Perhaps you find yourself caught between words and actions— the victim of unfortunate happenstance. Maybe the relationships closest to you feel torn apart by misunderstanding or some pain-filled individual is throwing salt into the most tender parts of your heart, and then again, and again, and again.
The uneasy feeling of disapproval without knowing why.
Maybe the most bitter words have gone in one ear and stayed lodged in your chest, festering and waiting for a chance to explode and perpetuate the cycle. Maybe you’ve felt like you’ve been biting the dust and turning over backward and listening and giving the other cheek and nothing come back to you but another disappointment.
Maybe you’ve invested half your life into a person or committee, church or ministry, and it all comes back to bite you head on.
The harshness can become a part of us somehow. The stress becomes a habit somehow. Before we know it we’re explaining and irritable trying to solve the puzzle of intricate relationships with bare words. Panicking not to lose all we know, we become cynical and retreating. Resorting to doing our own thing and acting out our own Christianity, but inwardly still festering, explaining ourselves, and laying awake wide eyed into lonely nights.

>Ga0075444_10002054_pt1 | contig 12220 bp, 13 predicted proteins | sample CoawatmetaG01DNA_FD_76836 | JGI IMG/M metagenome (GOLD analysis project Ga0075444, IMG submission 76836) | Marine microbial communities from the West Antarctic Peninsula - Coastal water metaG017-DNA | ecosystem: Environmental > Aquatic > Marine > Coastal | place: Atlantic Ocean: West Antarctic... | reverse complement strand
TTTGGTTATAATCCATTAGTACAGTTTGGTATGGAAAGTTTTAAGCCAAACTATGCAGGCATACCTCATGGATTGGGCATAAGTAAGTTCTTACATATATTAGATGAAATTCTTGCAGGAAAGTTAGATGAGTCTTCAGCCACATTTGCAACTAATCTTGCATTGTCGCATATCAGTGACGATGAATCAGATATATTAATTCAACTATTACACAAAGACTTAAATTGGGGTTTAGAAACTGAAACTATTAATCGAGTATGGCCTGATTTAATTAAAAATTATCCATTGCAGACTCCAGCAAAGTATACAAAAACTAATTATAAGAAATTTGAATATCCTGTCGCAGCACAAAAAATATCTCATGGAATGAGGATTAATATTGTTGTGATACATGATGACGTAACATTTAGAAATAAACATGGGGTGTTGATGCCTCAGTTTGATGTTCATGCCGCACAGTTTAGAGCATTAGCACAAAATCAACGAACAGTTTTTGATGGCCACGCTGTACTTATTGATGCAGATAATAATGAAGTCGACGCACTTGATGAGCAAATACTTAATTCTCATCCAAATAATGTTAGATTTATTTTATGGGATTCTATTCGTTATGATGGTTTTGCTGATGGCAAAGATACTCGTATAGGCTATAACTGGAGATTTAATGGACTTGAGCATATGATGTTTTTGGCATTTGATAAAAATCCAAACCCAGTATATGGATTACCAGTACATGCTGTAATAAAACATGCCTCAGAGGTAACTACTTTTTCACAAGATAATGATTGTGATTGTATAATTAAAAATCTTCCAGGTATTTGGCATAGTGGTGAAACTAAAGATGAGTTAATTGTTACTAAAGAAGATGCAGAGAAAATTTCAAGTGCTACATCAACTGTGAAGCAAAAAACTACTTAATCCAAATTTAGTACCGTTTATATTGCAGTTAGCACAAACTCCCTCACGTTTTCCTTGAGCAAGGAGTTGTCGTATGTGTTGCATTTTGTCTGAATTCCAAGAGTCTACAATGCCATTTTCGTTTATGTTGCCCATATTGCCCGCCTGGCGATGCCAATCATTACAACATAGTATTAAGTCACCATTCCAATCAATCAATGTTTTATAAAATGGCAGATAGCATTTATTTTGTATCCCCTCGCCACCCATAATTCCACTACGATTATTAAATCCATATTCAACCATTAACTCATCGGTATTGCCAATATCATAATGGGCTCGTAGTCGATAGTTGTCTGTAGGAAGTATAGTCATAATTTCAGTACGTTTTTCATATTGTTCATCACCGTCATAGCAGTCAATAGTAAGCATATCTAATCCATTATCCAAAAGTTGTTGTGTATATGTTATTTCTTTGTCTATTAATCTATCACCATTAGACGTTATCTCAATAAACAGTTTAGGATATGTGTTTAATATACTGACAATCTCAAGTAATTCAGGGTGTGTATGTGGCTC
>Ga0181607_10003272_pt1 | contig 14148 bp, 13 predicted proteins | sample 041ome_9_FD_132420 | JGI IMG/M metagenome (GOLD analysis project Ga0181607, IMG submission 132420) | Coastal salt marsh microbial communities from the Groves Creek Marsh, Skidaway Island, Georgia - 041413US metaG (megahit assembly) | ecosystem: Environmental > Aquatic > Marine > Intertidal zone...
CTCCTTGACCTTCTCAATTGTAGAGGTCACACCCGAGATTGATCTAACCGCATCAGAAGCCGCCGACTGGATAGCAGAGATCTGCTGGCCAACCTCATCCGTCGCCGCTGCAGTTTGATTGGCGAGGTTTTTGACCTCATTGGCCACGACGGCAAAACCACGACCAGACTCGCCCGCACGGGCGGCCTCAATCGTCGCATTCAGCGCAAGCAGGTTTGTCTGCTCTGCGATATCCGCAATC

We’ve all felt caught in the awkward formalities of wishing each other well, while not hesitating to gossip in private to soothe the hurt. We smile fake and act well to be safe. We find more distance, more seclusion, more unhealthy balm to spread on chronic sores. It feels like all we need for peace is an apology and the assurance that we are right, but the reality is we often won’t get those specific releases.
What do we do with the hurts that have no closure?
Biting the dust isn’t as bad as it seems. At the end of the day much of our power lies in how low we can bend and how honest we can be and how deeply we can repent. It isn’t just or fair many times, but I would rather be biting dust in peace than flying high in anxiety. That person or situation consuming your mind needs to be blown into a cloud so you can watch it float away. Take the high road of spiritual excellence by taking the low road of humility. You may never be fully understood or justly dealt with, but you will fully released to live peacefully.
And you might get less headaches and muscle tension as a bonus.
I watch a lot of faces in the city and many of them are cynical and reclusive. Other golden faces bear the marks of years of forgiveness and letting go. How comforting it is to sit at the feet of wisdom and white hairs and listen to calming guidance. I know they are at peace because they have learned the art of letting it all go, releasing the things and people they cannot control. I’ve watched them sit fearless through tense situations, and stay positive through harsh conversations because they don’t allow the outer tension to destroy the inner calm.